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>> Hanne Darboven "Hommage ŕ Picasso"
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"One and One is Two – Everyone Understands That"
The Deutsche Guggenheim presents Hanne Darboven’s Hommage à Picasso


In "Hommage à Picasso," Hanne Darboven’s commissioned work for the Deutsche Guggenheim, the viewer is immersed in a sea of 9,720 sheets of paper covered in writing in which Darboven has recorded the last decade of the 20th century. Her notations are juxtaposed with the copy of a famous painting: Picasso’s "Woman with Turkish Headdress," painted in 1955. The installation is complemented by a series of sculptures — from a bronze bust of Picasso to a donkey woven together from birch branches. Angela Rosenberg on the exhibition and on Darboven’s unadorned work.





Hanne Darboven with her goats
©Courtesy Galerie Crone Andreas Osarek, Berlin


Her name was Esmerelda and it was a Christmas present from his wife Jacqueline Roque . We’re talking about Pablo Picasso’s goat, whom he immortalized both as a bronze sculpture and on several canvases. Picasso himself is considered to be an icon of the artistic drive – unbridled originality, constant innovation, and sensuous expression. The quickly painting artist with the increasingly expressive brushstroke created a gigantic oeuvre. Particularly towards the end of his career, when he produced numerous paintings in rapid succession, he not only recorded the date the work was made on its reverse, but also the time of day.



Hommage à Picasso (detail) 1995-2006
Photo:Mathias Schormann
Copyright:© Hanne Darboven


Hanne Darboven, Hommage à Picasso, installation view
Photo: © Mathias Schormann
Copyright © Deutsche Guggenheim


Mickey is the name of Hanne Darboven’s goat. The eccentric Hamburg artist is often called the grande dame of conceptual art, which doesn’t really fit the petite lady with the shortly cropped grey hair who prefers to dress in custom-tailored men’s suits. "I don’t want any expressivity," Darboven coolly states. The artist finds the representation of emotionality intoxicating and artificial; instead, as a young artist in 1966, she began developing constructions and writing these out using letters and numerals. The crucial step occurred with the recognition that the essence of time lies hidden in the date’s numerical construction. Since then, writing time down as a formulation of these numerical constructions fills the artist’s strictly ordered, almost monkish daily schedule, an unusual writing task indeed. "I write, but I don’t describe anything."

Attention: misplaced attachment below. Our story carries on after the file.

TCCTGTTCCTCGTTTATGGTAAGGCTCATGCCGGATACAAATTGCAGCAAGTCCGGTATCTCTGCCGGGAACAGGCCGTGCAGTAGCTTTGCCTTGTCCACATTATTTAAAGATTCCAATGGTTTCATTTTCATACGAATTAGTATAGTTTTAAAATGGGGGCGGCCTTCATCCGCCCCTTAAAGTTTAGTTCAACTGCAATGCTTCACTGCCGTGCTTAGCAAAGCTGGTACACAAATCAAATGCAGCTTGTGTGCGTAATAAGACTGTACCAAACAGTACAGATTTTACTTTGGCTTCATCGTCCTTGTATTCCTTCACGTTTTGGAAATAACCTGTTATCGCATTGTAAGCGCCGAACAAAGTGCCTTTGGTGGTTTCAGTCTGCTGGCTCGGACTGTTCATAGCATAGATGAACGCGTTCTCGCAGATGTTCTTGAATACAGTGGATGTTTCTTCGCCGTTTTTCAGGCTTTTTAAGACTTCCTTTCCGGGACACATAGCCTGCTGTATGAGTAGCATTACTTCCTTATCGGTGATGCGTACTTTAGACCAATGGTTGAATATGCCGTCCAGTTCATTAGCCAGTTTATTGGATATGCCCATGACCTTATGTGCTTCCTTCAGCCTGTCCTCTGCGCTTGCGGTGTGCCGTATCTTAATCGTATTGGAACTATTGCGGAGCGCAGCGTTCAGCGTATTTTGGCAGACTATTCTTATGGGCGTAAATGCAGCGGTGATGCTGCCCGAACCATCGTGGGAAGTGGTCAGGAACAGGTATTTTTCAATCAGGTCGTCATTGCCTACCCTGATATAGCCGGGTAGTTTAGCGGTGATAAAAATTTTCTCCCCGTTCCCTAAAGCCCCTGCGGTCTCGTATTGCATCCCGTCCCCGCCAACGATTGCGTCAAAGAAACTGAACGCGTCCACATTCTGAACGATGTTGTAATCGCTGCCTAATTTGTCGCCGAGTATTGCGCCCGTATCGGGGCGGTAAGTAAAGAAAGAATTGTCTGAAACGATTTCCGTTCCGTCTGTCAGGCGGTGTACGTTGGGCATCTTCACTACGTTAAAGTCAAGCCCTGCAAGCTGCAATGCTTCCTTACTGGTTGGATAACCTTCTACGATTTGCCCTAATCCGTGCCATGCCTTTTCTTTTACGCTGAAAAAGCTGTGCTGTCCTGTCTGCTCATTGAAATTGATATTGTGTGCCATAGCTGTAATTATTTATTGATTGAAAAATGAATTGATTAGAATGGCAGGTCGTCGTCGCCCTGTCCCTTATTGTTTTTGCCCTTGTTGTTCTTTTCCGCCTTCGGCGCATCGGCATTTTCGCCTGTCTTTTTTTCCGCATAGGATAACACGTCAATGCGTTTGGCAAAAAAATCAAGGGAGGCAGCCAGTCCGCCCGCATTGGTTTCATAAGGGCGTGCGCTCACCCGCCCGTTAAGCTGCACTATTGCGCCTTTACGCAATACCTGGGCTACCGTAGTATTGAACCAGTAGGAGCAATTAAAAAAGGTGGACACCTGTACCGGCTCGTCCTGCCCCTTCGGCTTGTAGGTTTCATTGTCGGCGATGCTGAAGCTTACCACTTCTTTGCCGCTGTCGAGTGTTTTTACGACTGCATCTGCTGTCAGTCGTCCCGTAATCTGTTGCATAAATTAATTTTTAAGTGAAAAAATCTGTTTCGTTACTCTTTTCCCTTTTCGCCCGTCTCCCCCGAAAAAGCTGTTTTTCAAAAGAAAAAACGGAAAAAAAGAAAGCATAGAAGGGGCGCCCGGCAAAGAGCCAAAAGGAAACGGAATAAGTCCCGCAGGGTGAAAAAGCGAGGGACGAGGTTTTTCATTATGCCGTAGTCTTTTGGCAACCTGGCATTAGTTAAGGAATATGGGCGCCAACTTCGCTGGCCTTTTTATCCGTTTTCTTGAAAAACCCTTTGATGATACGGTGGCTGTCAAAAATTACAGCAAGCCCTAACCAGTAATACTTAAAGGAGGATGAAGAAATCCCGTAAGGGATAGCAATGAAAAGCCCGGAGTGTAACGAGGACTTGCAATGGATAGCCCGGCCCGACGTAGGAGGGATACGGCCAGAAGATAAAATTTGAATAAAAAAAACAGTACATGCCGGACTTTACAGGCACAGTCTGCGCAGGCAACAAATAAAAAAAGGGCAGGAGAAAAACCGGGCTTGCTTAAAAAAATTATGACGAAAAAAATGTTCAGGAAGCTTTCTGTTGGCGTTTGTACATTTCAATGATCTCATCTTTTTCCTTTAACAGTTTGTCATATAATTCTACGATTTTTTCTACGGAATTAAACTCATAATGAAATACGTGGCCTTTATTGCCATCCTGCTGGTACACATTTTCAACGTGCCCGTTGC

The numbers Darboven writes do not count anything; they themselves are the material of time that passes in writing. The artist has filled thousands of sheets with numbers, written them out in her precise handwriting, day by day, week by week, month by month, year by year. Rows of numerals, lines of number words written out in her characteristic handwriting and reduced to page size arrest time in the form of books, notebooks, tableaus, and series of individual pages. Augmented by found objects, texts, photographs, and magazine covers integrated into the work in the form of historical, social, and political reflections, Darboven’s numerical constructions repeatedly give rise to new and surprising variations despite their apparent monotony. Arranged into large-scale installations, the centuries lie spread out before our eyes not only as lost time, but as epochs that are commented upon in a discreet way.

Due to her propensity for numbers, one might surmise that the artist would be far more interested in the dates on the reverse sides of Picasso’s paintings. But as a reminiscence on the "most important artist of the 20th century," the artist exhibits her pages in hand-painted frames fashioned by Polish craftsmen and inspired by Picasso’s painting Woman with Turkish Headdress. In doing so, Hanne Darboven challenges Picasso as an icon of innovation on what is supposedly his own private territory. In the process, she doesn’t so much call the artist’s work into question, but rather the legend of the artist as the producer of originality. More than almost any other artist, Picasso left behind an army of epigons who have diluted his handwriting, style, and motifs to the point of complete and utter meaninglessness, which has also exerted an influence on the reception of his work. When Darboven observes this phenomenon, it is not without a touch of pleasure; she illustrates it vividly using additional objects, such as the pretty brushwood donkey or a sumptuous bronze goat clearly based on Picasso’s bronze of Esmerelda.



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